Philada. Octo. 17. 1801.
From a desire to cultivate the public interests and honor of the United States I prepared, soon after Mr Randolph’s resignation, the enclosed paper.1 It was candidly placed in the hands of Mr R’s successor. It will be perceived that it was studiously qualified so as to meet the prepossessions, some signal expressions of which Mr P. had suffered to escape him. It might be made a much stronger discussion. Tho it did no good then, the time may come when it may contribute to strengthen the hands of a negociator with Great Britain upon points touching our honor and interests. It is now of no use in my hands. I wish it may not go into your office, as it may injure me as I know it did in 1795. 6 & 7. You will excuse the ragged condition in which it is sent, as I have no one to copy it at present. I am, sir, yr. respecty. h. Servt.
The supporting papers in regard to the negroes were sent you in print since your appointment. They are under the signature of Juricola, and were addressed in 1795 to the President.2
RC and enclosure (DLC). RC docketed by JM, with his notation, “British Debts.” Enclosure 31 pp.; in a clerical hand, with several pages torn and with corrections and emendations supplied interlinearly by Coxe; dated August 1795 in the Index to the James Madison Papers and incorrectly attributed to JM in Gaillard Hunt, ed., The Writings of James Madison (9 vols.; New York, 1900–1910), 6:240–41 n. (see n. 1).
1. In August 1795 Coxe had prepared “A Statement of the precise rights of Great Britain, resulting from the Article of the Treaty of peace which relates to private debts, intended to evince, that the United States really exceeded the measure of favorable treatment, which Justice to Great Britain, and the law of Nations, prescribed under the actual circumstances of the case.” He gave the paper to Timothy Pickering, who had recently succeeded Edmund Randolph as secretary of state, but Pickering returned it with the observation that he was less impressed with the force of Coxe’s arguments than Coxe was (Pickering to Coxe, 30 Sept. 1795, The Papers of Tench Coxe [PHi microfilm publication; Philadelphia, 1977], reel 63).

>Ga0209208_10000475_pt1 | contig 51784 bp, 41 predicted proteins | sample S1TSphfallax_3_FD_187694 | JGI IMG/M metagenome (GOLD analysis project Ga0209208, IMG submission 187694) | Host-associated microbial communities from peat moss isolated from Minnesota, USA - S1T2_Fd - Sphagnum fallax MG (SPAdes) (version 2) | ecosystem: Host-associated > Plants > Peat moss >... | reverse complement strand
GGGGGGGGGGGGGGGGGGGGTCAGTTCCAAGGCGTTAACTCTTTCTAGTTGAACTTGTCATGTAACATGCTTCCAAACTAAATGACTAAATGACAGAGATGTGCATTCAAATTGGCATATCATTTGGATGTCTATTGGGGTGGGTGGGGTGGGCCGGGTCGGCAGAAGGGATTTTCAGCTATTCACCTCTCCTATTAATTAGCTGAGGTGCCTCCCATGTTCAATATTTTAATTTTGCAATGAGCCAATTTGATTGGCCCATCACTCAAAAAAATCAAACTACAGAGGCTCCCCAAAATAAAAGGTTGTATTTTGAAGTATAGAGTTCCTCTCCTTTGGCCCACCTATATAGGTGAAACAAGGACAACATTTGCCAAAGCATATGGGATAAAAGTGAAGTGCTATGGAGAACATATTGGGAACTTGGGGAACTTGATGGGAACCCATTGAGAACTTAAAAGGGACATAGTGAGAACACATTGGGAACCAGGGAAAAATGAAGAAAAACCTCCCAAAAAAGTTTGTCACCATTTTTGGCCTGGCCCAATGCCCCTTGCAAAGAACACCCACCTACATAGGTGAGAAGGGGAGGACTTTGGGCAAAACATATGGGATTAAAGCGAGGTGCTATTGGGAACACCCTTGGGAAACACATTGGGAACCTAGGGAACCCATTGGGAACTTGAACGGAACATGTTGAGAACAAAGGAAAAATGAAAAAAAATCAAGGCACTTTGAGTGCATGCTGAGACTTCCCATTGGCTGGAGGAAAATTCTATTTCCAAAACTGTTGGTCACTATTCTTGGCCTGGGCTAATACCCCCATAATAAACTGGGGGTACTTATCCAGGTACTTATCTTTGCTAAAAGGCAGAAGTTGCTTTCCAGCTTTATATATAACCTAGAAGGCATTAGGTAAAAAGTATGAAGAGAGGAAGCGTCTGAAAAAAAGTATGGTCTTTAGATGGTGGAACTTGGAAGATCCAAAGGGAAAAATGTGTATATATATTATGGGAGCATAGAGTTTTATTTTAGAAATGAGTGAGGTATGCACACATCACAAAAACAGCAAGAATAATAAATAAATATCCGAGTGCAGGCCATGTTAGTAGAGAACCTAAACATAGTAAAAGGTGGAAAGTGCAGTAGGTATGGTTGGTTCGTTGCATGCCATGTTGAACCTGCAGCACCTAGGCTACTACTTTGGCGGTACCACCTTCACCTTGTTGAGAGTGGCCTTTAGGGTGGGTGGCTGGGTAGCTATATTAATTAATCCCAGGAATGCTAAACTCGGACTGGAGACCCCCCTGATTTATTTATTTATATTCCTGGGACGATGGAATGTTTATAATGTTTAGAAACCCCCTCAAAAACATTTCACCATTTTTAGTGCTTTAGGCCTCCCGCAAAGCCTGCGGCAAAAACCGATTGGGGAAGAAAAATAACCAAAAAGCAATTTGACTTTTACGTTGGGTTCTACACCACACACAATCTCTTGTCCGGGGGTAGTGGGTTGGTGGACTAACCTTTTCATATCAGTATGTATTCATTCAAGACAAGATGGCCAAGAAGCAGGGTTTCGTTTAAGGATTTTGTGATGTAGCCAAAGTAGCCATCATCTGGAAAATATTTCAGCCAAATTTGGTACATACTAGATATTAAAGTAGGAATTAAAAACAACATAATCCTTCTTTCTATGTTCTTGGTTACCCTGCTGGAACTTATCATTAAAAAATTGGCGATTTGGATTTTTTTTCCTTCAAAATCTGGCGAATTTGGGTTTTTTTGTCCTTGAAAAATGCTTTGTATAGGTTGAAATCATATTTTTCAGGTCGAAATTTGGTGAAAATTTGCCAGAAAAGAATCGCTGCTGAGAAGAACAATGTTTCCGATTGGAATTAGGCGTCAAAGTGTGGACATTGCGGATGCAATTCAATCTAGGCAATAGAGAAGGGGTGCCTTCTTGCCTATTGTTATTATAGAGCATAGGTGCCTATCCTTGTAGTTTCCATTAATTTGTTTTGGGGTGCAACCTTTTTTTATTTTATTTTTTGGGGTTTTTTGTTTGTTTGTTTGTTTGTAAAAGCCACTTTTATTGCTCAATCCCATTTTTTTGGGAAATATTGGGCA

2. In the summer of 1795, under the pseudonym “Juricola,” Coxe wrote four open letters critical of the Jay treaty, three of which upheld the property rights of slaveholders who had lost slaves to the British during the Revolution. Coxe had forwarded this material to Jefferson in 1795 but not to JM (Coxe to Jefferson, 30 Oct. 1795 [DLC: Jefferson Papers]; Coxe to Jefferson, 15 Mar. 1801 [DNA: RG 59, LAR, 1801–9]; see also PJM description begins William T. Hutchinson et al., eds., The Papers of James Madison (1st ser., vols. 1–10, Chicago, 1962–77, vols. 11–17, Charlottesville, Va., 1977–91). description ends , 16:55).